Just for a moment, forget whether you’re pro-nuclear or anti-nuclear, and reflect on the coalition government’s policy for nuclear power.
It wants to see 10 new reactors built over the next few years. It sees this as a critical part of its carbon management strategy, and absolutely necessary to help “keep the lights on”. It believes it will strengthen the UK’s energy security at a time when North Sea oil and gas continues to decline. It is working closely with a wide range of energy companies to help deliver the 10 new reactors. That’s the plan. Some think it’s great; some don’t much like it, but see it as a necessary part of addressing accelerating climate change; some think it is seriously misguided.
It doesn’t really matter what you think: it cannot possibly deliver – primarily for economic reasons.
Nuclear reactors are massively expensive. They take a long time to build. And even when they’re up and running, they’re nothing like as reliable as the industry would have us believe. Few if any companies have balance sheets that are strong enough to cover the capital costs of a new reactor – with a starting price today of about £6bn, and growing by an average of 15% per annum. For that reason, the funding has to come either from private investors or from governments: no reactor has ever been built anywhere in the world without substantial government subsidy, and no reactor ever will be built without substantial government funding in future.
However, private investors are not enamoured by nuclear power. The construction risks are too high (with cost overruns and substantial delays all but guaranteed), and the political risks (with governments constantly changing their mind about levels of support) even higher. The higher the risk, the higher the costs of capital.
Which means governments always have to step in – including the UK government. For the time being, ministers in DECC are sticking to the wording of the Coalition Agreement that a new nuclear programme can only proceed “provided that they receive no public subsidy”. This is now so transparently dishonest that it will not be possible to maintain that fiction for much longer, especially when the details of the electricity market reform (EMR) proposals are published.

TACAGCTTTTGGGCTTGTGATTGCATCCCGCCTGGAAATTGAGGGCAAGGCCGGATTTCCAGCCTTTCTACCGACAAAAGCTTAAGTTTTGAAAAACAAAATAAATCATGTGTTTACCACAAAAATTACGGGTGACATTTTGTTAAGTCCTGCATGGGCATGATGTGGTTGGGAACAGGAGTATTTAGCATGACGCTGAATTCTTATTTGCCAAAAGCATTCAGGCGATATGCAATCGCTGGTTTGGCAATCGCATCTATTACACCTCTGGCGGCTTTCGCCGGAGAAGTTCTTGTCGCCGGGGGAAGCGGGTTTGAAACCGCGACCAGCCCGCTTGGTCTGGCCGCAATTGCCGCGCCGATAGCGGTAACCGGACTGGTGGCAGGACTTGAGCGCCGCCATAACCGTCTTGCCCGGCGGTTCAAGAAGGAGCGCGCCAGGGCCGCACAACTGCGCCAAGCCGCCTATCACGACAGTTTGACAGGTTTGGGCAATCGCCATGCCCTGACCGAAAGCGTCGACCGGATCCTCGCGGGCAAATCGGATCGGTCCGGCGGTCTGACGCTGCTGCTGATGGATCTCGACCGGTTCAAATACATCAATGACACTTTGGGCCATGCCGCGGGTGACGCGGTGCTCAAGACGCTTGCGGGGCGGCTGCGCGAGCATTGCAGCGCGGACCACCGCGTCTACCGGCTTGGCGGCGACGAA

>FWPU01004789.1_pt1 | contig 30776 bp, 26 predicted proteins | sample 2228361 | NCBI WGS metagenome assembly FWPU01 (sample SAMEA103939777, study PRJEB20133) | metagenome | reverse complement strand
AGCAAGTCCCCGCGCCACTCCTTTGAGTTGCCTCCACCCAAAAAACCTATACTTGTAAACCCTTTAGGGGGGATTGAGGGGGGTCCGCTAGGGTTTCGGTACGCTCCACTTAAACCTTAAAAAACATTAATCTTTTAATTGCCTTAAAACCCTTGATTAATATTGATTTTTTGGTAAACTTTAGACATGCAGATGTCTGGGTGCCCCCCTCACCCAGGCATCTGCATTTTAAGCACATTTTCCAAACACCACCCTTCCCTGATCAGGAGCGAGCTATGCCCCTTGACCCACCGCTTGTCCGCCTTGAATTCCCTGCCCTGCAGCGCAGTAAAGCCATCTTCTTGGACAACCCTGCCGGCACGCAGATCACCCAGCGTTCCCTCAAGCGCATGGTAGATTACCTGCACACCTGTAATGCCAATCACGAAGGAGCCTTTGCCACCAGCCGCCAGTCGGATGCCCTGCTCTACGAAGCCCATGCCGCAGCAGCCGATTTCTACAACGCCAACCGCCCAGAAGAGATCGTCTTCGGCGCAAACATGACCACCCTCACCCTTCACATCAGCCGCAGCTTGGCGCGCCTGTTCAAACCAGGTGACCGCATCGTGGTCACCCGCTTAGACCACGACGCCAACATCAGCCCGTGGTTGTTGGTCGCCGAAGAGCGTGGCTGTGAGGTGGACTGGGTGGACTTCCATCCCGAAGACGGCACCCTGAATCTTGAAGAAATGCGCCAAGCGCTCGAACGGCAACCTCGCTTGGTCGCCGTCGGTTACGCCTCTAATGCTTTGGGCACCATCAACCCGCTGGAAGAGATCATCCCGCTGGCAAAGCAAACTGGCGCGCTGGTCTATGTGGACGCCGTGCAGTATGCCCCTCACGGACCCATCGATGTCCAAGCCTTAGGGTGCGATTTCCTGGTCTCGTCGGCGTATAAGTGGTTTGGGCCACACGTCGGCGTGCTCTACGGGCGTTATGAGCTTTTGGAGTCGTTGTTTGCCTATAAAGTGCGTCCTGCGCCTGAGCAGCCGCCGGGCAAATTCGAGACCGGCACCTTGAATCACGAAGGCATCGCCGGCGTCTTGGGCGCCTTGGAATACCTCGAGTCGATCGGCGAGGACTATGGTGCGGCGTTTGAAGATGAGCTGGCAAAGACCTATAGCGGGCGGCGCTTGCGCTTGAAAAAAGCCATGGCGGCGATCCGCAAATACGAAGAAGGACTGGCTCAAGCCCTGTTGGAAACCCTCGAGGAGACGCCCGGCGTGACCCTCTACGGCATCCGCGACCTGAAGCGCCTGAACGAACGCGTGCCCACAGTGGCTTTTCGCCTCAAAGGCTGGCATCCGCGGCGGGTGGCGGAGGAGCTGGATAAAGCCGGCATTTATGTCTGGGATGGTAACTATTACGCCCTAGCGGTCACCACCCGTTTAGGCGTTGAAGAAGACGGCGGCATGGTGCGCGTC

Here’s their dilemma. Ministers wanted to have lots of companies competing to build the ten reactors. Three of the most significant players, (RWEnpower, EON UK and Scottish and Southern Electricity), have already dropped out. Both GDFSuez and Centrica have been giving out very strong signals to investors that they are about to drop out. Most of the rest of the companies left in are too small or incapable to bother about. That leaves EDF, a nuclear giant, 85% owned by the French government.
Just three years ago, EDF’s chief executive could be heard crowing about the fact that EDF would need no public subsidy to build its EPRs (European pressurised reactors) here in the UK. Today, his senior directors are pretty much permanently camped out in the Department of Energy and Climate Change (DECC) demanding eye-watering levels of financial support for the four reactors they hope to build at Hinkley Point and Sizewell.
The going wholesale price for electricity at the moment is around £45/MWh. Under the EMR, the government is offering “contracts for difference” to cover the extra cost of nuclear – the so-called “strike price”. Calculating the scale of those extra costs is tricky, not least because it is impossible to believe anything the industry says about future costs. Estimates vary between £60/MWh and £90/MWh, with most independent commentators veering towards the high end rather than the low end.
The amount of subsidy required for just four reactors, £90/MWh, would be £2bn a year for 30 years. £60bn. For 10 reactors, it would be £5bn a year for 30 years. £150bn
And you need to understand that this figure doesn’t take into account any of the other forms of subsidy on offer (be it in the form of a carbon price floor or massively subsidised insurance arrangements to cover the possibility of nuclear accidents), let alone the massive liabilities for cleaning up our existing nuclear power programme, which come in at about £7bn a year.
From a taxpayers’ point of view, that’s a minimum of £12bn a year to support an industry that is meant to be receiving “no public subsidy”. The implications of all this for an already shambolic government are enormous. George Osborne is deeply concerned about the costs of “the green agenda”. How could he possibly wave this through in the name of a low-carbon economy, when he could get infinitely better value for our money by investing in energy efficiency and renewables?
And as for the Lib Dems, either they renege on the Coalition Agreement, and come out firmly against these proposals, or they go into the next election as liars to a man and woman.
• Jonathon Porritt, Tom Burke, Charles Secrett and Tony Juniper have produced a series of six briefings to help inform the public debate about nuclear power. On 12 March, they wrote to the prime minister to warn him that his current proposals will end in failure. As yet, they have not received a reply.
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